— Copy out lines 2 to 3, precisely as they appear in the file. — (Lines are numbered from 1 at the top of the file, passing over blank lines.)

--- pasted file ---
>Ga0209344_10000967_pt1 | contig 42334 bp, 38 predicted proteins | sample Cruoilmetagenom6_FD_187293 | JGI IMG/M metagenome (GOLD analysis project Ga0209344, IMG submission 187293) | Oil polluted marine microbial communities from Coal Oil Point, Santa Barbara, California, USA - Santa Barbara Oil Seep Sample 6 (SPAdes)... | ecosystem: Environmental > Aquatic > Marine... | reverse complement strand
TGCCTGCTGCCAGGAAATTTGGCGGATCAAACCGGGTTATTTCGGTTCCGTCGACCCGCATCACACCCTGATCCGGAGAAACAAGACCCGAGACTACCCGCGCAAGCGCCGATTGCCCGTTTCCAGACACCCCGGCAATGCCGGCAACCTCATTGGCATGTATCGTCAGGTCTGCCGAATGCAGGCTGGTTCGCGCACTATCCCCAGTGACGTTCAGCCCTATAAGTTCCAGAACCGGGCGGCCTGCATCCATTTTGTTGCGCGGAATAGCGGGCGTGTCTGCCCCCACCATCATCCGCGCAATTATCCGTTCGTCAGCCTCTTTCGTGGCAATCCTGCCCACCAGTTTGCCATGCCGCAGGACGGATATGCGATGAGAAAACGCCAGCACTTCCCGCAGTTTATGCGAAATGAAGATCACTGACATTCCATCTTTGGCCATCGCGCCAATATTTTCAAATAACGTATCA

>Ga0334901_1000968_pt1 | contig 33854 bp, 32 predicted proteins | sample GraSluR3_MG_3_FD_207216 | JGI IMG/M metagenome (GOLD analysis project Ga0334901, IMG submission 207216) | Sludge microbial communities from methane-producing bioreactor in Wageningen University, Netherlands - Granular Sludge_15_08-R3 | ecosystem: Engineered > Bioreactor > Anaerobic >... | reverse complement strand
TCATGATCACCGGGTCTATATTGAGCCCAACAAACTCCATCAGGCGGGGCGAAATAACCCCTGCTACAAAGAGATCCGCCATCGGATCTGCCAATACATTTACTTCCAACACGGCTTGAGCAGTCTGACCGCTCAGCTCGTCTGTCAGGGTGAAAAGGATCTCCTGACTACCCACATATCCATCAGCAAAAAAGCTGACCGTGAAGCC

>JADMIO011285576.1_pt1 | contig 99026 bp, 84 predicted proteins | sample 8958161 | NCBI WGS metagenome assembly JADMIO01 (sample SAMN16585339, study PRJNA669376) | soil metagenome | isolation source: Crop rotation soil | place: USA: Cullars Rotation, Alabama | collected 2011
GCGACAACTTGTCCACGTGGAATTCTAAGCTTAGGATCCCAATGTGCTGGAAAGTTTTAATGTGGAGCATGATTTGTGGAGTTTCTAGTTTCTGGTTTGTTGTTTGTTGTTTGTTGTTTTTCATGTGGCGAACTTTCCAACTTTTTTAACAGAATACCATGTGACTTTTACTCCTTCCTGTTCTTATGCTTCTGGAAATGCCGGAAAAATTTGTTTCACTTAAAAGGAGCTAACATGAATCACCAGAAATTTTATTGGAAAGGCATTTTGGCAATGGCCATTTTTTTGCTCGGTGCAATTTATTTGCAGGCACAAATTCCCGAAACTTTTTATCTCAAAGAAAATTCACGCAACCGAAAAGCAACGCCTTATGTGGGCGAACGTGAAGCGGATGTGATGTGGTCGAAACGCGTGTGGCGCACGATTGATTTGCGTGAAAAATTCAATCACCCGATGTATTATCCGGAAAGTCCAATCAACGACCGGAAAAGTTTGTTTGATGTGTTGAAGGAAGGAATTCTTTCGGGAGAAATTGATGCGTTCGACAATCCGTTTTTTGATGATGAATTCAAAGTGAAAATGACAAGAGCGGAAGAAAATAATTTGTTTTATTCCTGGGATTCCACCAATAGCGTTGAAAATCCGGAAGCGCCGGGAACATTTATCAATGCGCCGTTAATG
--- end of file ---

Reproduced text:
TGCCTGCTGCCAGGAAATTTGGCGGATCAAACCGGGTTATTTCGGTTCCGTCGACCCGCATCACACCCTGATCCGGAGAAACAAGACCCGAGACTACCCGCGCAAGCGCCGATTGCCCGTTTCCAGACACCCCGGCAATGCCGGCAACCTCATTGGCATGTATCGTCAGGTCTGCCGAATGCAGGCTGGTTCGCGCACTATCCCCAGTGACGTTCAGCCCTATAAGTTCCAGAACCGGGCGGCCTGCATCCATTTTGTTGCGCGGAATAGCGGGCGTGTCTGCCCCCACCATCATCCGCGCAATTATCCGTTCGTCAGCCTCTTTCGTGGCAATCCTGCCCACCAGTTTGCCATGCCGCAGGACGGATATGCGATGAGAAAACGCCAGCACTTCCCGCAGTTTATGCGAAATGAAGATCACTGACATTCCATCTTTGGCCATCGCGCCAATATTTTCAAATAACGTATCA

>Ga0334901_1000968_pt1 | contig 33854 bp, 32 predicted proteins | sample GraSluR3_MG_3_FD_207216 | JGI IMG/M metagenome (GOLD analysis project Ga0334901, IMG submission 207216) | Sludge microbial communities from methane-producing bioreactor in Wageningen University, Netherlands - Granular Sludge_15_08-R3 | ecosystem: Engineered > Bioreactor > Anaerobic >... | reverse complement strand